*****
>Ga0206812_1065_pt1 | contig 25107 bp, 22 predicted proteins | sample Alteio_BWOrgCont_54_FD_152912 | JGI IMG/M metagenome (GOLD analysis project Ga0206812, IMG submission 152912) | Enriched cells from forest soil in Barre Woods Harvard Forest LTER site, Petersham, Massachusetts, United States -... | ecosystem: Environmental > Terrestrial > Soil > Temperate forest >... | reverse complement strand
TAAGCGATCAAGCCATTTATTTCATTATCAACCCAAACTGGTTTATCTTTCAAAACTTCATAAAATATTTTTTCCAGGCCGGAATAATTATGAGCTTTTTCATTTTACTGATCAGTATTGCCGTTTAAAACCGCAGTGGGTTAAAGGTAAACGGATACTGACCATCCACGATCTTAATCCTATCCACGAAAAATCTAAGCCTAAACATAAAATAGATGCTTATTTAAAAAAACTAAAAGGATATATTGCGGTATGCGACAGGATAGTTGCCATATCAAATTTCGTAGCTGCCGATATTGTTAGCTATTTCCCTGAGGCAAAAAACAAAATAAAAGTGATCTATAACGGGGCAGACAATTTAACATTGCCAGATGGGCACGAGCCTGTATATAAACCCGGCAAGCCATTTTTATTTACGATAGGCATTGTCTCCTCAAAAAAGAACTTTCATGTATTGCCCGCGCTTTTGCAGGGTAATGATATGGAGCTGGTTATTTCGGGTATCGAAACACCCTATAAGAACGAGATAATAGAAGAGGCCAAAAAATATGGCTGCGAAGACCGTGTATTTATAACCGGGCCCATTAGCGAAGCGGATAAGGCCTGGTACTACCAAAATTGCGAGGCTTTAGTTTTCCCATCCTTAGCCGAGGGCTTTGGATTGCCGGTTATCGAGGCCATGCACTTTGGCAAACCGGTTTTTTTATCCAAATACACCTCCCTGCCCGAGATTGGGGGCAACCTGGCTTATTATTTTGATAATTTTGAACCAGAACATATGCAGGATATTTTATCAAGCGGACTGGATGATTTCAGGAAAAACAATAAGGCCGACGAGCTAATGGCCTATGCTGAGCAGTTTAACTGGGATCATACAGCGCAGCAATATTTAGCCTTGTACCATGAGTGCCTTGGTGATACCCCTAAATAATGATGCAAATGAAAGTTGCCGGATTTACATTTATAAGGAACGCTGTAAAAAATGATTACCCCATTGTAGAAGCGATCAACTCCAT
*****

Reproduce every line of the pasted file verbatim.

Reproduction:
>Ga0206812_1065_pt1 | contig 25107 bp, 22 predicted proteins | sample Alteio_BWOrgCont_54_FD_152912 | JGI IMG/M metagenome (GOLD analysis project Ga0206812, IMG submission 152912) | Enriched cells from forest soil in Barre Woods Harvard Forest LTER site, Petersham, Massachusetts, United States -... | ecosystem: Environmental > Terrestrial > Soil > Temperate forest >... | reverse complement strand
TAAGCGATCAAGCCATTTATTTCATTATCAACCCAAACTGGTTTATCTTTCAAAACTTCATAAAATATTTTTTCCAGGCCGGAATAATTATGAGCTTTTTCATTTTACTGATCAGTATTGCCGTTTAAAACCGCAGTGGGTTAAAGGTAAACGGATACTGACCATCCACGATCTTAATCCTATCCACGAAAAATCTAAGCCTAAACATAAAATAGATGCTTATTTAAAAAAACTAAAAGGATATATTGCGGTATGCGACAGGATAGTTGCCATATCAAATTTCGTAGCTGCCGATATTGTTAGCTATTTCCCTGAGGCAAAAAACAAAATAAAAGTGATCTATAACGGGGCAGACAATTTAACATTGCCAGATGGGCACGAGCCTGTATATAAACCCGGCAAGCCATTTTTATTTACGATAGGCATTGTCTCCTCAAAAAAGAACTTTCATGTATTGCCCGCGCTTTTGCAGGGTAATGATATGGAGCTGGTTATTTCGGGTATCGAAACACCCTATAAGAACGAGATAATAGAAGAGGCCAAAAAATATGGCTGCGAAGACCGTGTATTTATAACCGGGCCCATTAGCGAAGCGGATAAGGCCTGGTACTACCAAAATTGCGAGGCTTTAGTTTTCCCATCCTTAGCCGAGGGCTTTGGATTGCCGGTTATCGAGGCCATGCACTTTGGCAAACCGGTTTTTTTATCCAAATACACCTCCCTGCCCGAGATTGGGGGCAACCTGGCTTATTATTTTGATAATTTTGAACCAGAACATATGCAGGATATTTTATCAAGCGGACTGGATGATTTCAGGAAAAACAATAAGGCCGACGAGCTAATGGCCTATGCTGAGCAGTTTAACTGGGATCATACAGCGCAGCAATATTTAGCCTTGTACCATGAGTGCCTTGGTGATACCCCTAAATAATGATGCAAATGAAAGTTGCCGGATTTACATTTATAAGGAACGCTGTAAAAAATGATTACCCCATTGTAGAAGCGATCAACTCCAT